Another stunner that I clocked at RHS Wisley, this time in the Country Garden. Some large perennials are best sited at the back of your border but this one, rightfully, was prominently positioned at the front. The result was a similar transparent effect to that of Verbena bonariensis – but with greater impact. You can expect a low mound of rhubarb-like foliage, upon which sits a huge froth of starry white flowers on leafless, multi-branched stems, 2m tall. Being devoid of foliage, you can see right through the flower spikes, in a dreamy confetti-like haze. Best in full sun in fertile yet well-drained soil. Just bear in mind that this cabbage relative is susceptible to clubroot.
Similar in style: Giant fennel (Ferula communis).
New England aster (Aster novae-angliae)
You could be forgiven for thinking that these New England asters are coarse – they’re certainly available in an in-your-face range of pinks, purples and blues and the mat of flowers are almost over-generous in number, but my fondness for them was rekindled last autumn when I was working at RHS Hyde Hall. The gardeners there had used them in their sunny tropical borders, placing the head-height varieties close to the back so they were nestling cheek by jowl alongside dogwoods and catalpas – the tiny flowers sitting well among this foliage. Despite their height, the strong stems only need staking in exposed positions and good news – they’re much more resistant to powdery mildew than their Michaelmas daisy cousins. Their only weakness is that their stems become bare as they age, which you can hide with lower plantings of other perennials. My favourite would be Rudbeckia fulgida var. deamii.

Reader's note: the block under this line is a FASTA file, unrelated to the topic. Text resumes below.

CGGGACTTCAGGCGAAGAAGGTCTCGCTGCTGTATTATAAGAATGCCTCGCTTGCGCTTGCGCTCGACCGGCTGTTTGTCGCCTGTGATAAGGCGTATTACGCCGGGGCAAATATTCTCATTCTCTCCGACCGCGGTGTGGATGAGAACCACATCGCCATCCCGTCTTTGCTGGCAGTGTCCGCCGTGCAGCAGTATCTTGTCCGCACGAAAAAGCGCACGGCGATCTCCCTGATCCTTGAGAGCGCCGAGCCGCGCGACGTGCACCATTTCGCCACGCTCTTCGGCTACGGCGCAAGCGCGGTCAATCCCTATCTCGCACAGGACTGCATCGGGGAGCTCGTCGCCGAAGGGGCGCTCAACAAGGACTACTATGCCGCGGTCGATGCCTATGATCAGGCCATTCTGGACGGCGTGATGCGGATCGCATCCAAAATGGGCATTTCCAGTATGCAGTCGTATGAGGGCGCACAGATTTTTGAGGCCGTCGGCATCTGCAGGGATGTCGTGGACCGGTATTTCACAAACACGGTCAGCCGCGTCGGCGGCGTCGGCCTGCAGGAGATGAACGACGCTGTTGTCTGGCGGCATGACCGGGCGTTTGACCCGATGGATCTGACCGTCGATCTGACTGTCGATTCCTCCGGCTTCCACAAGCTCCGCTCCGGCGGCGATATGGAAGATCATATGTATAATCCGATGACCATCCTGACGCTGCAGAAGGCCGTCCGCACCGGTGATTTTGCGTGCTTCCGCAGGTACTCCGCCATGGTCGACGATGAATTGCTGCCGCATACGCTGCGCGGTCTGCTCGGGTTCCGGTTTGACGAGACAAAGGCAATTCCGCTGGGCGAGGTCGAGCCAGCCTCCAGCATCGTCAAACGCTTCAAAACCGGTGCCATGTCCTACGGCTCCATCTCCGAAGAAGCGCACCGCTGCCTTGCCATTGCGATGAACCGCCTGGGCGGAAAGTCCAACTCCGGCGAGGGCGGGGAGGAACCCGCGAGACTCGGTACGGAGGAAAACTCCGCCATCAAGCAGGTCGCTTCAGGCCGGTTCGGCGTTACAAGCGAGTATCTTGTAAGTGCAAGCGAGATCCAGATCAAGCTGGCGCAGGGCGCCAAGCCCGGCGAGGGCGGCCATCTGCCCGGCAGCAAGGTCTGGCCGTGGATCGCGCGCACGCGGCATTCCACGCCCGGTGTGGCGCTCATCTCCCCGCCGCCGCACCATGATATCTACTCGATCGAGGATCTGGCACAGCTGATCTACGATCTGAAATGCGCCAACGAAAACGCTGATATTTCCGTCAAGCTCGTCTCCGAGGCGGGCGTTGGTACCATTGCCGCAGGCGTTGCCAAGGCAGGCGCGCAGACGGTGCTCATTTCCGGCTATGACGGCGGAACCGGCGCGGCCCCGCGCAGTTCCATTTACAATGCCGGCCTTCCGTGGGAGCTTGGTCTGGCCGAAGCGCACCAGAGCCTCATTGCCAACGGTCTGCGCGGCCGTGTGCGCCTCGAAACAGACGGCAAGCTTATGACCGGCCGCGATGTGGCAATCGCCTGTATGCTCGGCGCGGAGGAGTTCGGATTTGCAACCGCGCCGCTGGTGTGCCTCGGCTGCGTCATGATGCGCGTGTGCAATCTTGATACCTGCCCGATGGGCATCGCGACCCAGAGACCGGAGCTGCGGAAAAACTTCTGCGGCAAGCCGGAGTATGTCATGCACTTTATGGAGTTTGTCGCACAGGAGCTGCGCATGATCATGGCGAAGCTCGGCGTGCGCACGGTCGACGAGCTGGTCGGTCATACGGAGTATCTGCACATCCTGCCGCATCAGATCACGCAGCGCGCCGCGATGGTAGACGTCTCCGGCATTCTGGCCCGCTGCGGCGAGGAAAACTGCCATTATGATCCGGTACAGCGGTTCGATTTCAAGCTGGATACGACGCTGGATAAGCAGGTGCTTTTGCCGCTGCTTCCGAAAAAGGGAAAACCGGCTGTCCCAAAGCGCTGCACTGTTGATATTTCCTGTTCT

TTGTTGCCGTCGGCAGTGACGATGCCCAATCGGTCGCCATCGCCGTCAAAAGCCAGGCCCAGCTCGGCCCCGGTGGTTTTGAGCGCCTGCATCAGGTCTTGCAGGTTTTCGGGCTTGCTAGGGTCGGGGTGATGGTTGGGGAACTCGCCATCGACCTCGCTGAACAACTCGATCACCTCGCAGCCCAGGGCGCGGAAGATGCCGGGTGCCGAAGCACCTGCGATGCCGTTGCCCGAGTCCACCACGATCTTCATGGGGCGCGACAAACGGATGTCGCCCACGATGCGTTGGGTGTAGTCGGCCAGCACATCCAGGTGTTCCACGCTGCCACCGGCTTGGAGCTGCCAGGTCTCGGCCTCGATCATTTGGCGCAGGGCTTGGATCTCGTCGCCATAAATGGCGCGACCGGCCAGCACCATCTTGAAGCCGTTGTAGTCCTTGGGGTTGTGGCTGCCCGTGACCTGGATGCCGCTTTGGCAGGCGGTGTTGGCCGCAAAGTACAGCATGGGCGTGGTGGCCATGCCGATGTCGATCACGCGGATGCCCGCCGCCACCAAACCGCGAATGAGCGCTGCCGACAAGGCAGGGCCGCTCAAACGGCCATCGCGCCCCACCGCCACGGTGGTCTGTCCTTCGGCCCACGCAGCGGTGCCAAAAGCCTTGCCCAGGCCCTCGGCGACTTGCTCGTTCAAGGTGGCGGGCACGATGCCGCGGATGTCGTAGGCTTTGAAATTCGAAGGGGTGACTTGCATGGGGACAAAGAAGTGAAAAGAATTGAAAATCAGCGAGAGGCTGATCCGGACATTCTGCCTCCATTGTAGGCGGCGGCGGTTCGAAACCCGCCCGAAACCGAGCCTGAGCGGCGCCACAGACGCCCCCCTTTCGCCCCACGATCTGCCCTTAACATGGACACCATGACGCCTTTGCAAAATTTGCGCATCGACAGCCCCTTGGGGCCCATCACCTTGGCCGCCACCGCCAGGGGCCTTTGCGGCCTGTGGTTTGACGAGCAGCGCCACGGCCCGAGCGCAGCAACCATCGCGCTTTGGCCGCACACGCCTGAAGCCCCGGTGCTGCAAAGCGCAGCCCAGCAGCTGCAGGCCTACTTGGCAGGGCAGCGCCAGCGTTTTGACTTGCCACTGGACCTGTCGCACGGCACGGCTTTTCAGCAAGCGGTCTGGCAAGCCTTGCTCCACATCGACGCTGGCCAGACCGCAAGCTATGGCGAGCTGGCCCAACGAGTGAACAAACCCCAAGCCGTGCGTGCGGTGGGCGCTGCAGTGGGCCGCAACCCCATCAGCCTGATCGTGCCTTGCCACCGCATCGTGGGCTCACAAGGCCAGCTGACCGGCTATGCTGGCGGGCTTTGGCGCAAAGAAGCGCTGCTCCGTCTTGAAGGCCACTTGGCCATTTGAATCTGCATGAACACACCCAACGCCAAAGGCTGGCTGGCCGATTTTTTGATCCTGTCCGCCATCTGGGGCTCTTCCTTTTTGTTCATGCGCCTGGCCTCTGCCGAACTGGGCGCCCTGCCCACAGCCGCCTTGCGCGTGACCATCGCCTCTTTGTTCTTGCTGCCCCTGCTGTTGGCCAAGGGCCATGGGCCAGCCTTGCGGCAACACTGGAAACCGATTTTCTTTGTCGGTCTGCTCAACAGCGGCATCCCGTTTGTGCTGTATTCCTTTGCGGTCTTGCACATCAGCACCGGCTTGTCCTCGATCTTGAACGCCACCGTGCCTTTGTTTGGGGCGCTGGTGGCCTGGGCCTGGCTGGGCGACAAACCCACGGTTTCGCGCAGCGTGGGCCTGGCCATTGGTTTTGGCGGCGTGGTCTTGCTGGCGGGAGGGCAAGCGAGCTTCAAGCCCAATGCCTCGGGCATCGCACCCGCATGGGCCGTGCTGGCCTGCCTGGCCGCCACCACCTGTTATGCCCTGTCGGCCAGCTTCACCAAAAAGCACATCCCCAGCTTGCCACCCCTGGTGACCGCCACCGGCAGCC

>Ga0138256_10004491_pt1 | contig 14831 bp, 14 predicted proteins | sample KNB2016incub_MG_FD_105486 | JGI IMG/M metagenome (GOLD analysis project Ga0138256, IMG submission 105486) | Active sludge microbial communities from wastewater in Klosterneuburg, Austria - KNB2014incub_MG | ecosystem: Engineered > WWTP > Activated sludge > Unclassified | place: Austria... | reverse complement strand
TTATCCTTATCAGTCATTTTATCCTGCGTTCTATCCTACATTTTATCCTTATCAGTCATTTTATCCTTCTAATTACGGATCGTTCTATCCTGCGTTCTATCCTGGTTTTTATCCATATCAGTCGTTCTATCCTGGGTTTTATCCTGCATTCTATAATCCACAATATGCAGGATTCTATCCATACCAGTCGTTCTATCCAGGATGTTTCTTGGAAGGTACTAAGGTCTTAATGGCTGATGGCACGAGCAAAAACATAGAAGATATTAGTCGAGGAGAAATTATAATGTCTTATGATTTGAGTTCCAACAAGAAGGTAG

Similar in style: Hardy chrysanthemums.
Chimney bellflower (Campanula pyramidalis)
This short-lived hardy perennial is best grown as a biennial because the effort to put on its almighty flowering display can exhausts the plants. It prefers neutral to alkaline soil, and while happier with ample moisture once in full growth, you’ll still get a good display – albeit one shorter in height – on drier soils. The bell-shaped blooms are pale lilac; there’s a white form – ‘Alba’.
Similar in style: This campanula is larger than a delphinium yet smaller than another show-stopper, the tree echium (Echium pininana).